In any sport, tempers sometimes boil over after a particularly frustrating occurrence. NASCAR is no exception.
Of course, in NASCAR, retaliating against a competitor isn't just limited to shoving or even fisticuffs. In most cases, it's got a lot more to do with 3,500-pound pieces of machinery driving at speeds of over 100 miles per hour, which is...let's be honest, a little more scary than a punch to the face.
And sometimes, when the two mix, it's a lot more entertaining.
Truth be told, almost everyone in the sport has had some sort of confrontation during their careers. But some drivers are more prone to having run-ins with others.
These 10 drivers in particular have garnered somewhat of a reputation for going off when things don't go their way on race day.
Part of the reason why Vickers has dropped to part-time Sprint Cup status is because of how many drivers he had run-ins with in 2011.
The longest feud he had, however, was with Matt Kenseth, which began with a wreck at Las Vegas in March and carried on all the way through the Chase.
Bowyer is known as an easygoing, relatable, funny guy...for the most part.
But his reaction to Jeff Gordon's intentional accident at Phoenix was nothing short of legendary.
After getting out of the car on pit road, a furious Bowyer sprinted all the way to Gordon's trailer, where he proceeded to pound on the four-time champion's door as an all-out brawl ensued between their crews.
Something about Newman and springtime just doesn't mesh.
In 2011, incidents with Juan Pablo Montoya at Richmond spilled over into an alleged fight in the NASCAR trailer at Darlington.
Last year, Newman's Darlington opponent was Kurt Busch; a brawl between their teams after a late-race incident marred Rick Hendrick's 200th victory celebration.
Most of Stewart's outbursts came in his past, as the three-time Cup champion has become one of the sport's most beloved personalities in his roles as driver, owner and track operator.
But when he was bad, he was bad—bad enough to require anger management classes.
Reporters used to fear the hot-headed Stewart, who received numerous fines and probationary periods for his behavior in the first few years of his career.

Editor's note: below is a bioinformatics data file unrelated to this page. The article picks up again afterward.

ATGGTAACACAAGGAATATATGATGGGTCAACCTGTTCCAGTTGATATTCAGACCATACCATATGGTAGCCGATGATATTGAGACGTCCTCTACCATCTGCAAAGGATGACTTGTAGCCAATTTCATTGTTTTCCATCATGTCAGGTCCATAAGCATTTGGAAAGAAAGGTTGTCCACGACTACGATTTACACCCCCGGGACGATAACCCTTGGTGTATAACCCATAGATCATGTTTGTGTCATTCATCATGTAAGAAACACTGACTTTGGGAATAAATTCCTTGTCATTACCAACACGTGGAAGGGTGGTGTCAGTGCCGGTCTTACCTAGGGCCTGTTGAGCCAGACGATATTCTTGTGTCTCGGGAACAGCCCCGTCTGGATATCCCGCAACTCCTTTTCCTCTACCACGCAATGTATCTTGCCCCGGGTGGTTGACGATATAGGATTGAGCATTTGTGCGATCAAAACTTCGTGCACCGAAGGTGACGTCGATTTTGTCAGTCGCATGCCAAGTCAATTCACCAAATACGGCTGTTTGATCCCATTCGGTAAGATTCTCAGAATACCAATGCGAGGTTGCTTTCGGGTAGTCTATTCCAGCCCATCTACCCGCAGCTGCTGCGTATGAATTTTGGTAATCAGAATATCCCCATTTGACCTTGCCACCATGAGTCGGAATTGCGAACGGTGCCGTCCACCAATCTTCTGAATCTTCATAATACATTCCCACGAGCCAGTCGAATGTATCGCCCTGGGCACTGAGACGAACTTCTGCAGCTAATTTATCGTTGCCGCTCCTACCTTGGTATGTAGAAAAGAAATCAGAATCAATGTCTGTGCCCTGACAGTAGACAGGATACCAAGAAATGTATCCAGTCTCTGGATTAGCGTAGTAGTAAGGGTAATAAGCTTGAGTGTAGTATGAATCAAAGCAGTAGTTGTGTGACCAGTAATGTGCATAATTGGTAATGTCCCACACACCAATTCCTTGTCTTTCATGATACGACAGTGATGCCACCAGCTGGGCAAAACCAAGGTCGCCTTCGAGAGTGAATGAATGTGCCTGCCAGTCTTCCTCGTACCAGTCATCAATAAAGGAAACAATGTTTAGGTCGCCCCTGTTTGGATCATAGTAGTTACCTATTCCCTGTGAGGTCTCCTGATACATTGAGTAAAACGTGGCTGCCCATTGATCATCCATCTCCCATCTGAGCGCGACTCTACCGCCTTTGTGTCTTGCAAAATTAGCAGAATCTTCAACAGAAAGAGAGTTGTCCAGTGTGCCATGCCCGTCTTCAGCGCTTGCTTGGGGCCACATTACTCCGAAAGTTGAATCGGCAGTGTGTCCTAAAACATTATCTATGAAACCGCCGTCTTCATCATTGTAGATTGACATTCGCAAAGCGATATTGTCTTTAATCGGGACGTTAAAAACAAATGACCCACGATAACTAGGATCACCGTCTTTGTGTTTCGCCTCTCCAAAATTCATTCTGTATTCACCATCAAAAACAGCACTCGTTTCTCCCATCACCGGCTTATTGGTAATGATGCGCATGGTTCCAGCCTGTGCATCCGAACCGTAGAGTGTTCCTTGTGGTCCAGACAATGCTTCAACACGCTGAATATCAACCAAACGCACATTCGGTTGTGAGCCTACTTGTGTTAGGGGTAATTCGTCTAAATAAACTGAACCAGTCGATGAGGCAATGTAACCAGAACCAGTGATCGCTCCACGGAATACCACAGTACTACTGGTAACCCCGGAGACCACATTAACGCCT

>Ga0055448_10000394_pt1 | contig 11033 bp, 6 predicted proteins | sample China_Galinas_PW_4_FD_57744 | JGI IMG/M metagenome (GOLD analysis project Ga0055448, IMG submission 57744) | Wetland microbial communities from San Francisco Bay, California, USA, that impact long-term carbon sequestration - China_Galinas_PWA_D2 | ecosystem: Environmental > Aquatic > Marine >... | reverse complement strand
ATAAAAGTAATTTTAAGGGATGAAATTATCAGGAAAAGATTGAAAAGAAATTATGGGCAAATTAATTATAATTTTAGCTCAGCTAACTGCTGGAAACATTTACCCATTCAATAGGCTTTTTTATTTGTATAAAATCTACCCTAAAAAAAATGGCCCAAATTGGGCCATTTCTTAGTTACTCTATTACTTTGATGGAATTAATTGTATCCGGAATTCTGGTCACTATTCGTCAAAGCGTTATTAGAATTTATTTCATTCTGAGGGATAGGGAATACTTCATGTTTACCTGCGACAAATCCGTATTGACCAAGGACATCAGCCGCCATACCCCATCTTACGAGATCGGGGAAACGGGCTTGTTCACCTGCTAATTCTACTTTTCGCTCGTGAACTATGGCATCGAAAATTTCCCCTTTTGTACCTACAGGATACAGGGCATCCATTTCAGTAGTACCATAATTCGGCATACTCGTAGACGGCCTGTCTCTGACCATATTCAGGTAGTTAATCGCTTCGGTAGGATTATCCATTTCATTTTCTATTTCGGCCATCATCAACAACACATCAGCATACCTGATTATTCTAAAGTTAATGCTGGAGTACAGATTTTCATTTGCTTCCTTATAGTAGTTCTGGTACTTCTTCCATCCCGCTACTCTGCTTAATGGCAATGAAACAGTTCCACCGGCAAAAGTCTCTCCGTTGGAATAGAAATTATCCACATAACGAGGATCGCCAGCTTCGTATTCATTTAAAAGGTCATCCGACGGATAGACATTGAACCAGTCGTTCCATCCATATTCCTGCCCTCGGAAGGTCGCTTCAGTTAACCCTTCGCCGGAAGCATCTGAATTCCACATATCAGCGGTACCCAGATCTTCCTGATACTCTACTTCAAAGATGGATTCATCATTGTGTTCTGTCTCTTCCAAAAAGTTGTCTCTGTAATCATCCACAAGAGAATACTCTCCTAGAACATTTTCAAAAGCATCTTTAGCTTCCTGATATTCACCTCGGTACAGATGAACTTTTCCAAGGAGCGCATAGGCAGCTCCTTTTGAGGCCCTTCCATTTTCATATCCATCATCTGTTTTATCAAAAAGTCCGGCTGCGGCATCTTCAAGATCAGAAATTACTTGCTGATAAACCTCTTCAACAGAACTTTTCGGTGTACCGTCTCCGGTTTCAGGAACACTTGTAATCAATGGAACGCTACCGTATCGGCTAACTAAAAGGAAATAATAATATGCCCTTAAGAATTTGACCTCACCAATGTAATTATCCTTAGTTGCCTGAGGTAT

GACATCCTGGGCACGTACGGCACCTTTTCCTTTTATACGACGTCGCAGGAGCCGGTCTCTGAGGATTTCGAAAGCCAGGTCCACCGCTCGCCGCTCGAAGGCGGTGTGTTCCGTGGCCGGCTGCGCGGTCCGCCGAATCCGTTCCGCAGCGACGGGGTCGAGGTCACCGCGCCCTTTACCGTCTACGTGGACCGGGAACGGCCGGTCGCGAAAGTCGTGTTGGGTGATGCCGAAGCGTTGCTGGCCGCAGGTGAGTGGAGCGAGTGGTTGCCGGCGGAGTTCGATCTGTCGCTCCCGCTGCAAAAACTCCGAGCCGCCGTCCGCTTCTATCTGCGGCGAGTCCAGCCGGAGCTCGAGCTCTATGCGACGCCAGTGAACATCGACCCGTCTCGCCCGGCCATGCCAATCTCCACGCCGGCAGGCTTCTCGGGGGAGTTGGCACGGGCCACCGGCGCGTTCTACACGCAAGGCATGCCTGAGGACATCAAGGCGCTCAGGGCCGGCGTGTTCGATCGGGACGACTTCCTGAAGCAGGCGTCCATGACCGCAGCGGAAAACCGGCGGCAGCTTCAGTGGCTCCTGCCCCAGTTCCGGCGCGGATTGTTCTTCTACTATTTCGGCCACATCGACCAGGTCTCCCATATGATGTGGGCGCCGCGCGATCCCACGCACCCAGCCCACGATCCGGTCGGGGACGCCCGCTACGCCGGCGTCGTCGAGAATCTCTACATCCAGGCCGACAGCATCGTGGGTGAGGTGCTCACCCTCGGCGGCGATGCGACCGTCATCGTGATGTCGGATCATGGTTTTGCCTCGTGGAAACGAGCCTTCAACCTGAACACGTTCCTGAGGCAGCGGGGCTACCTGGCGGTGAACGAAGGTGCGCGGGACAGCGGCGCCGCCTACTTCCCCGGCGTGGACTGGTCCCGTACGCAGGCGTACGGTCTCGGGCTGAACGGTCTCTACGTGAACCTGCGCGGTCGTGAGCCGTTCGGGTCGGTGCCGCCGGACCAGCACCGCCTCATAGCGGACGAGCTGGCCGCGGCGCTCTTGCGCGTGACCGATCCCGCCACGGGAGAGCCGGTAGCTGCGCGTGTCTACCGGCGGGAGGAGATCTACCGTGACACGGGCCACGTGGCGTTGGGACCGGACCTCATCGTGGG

Long known as one of NASCAR's most respected drivers, Gordon has become a bit of a temperamental driver in the later stages of his career.
Shoving matches with both Matt Kenseth at Bristol in 2006 and Jeff Burton at Texas in 2010 started the trend, while his intentional wreck of Clint Bowyer at Phoenix last November is a story that won't go away.
After making himself known more and more for his temper than his talent in Formula 1, Montoya moved to NASCAR—only to find more frustration and fighting.
A long-standing dislike for Ryan Newman boiled over early in 2011 after incidents at Richmond and carried into Bristol last August.
Before that, a flummoxed Montoya doubted a speeding penalty that cost him the 2009 Brickyard 400 in a tirade over his radio.
Known as a difficult driver in IndyCar, Patrick had run-ins with many driversover her career there, from front-runners like Ryan Briscoe to backmarkers like Milka Duno.
That feistiness can help her in NASCAR, but only if she reins it in—after taking umbrage with Landon Cassill at Kansas last October, Patrick proceeded to wreck herself in a failed takedown attempt.
In case you were never informed, "Happy" is indeed an ironic nickname.
The drivers who Harvick's had run-ins with over his career reads like a "who's who" of recent NASCAR history: Greg Biffle, Ricky Rudd, Joe Nemechek, Joey Logano, Denny Hamlin, Kyle Busch, and Amber and Angela Cope, daughters of 1990 Daytona 500 winner Derrike Cope.
And that list is by no means complete.
The man they call "Rowdy" got himself shut out of the Texas Sprint Cup race in November 2011 after intentionally wrecking Ron Hornaday under caution in the Camping World Truck event two days prior.
That was the conclusion of a year-long feud with Kevin Harvick, the most prominent of Busch's career, but by no means the only one. He's also had his differences with team owner Richard Childress and his brother, Kurt.
There's no way that anybody on this list can top the inaugural Chase for the Cup champion, whose hot head has cost him two jobs over the course of his career and made life a living hell for multiple owners.
He's alienated reporters, infuriated fellow drivers, and been bemoaned for a general lack of respect for much of his career.
Busch has made numerous attempts to humanize and calm himself, including the documentary "The Outlaw," but to many fans, his reputation will always precede him.
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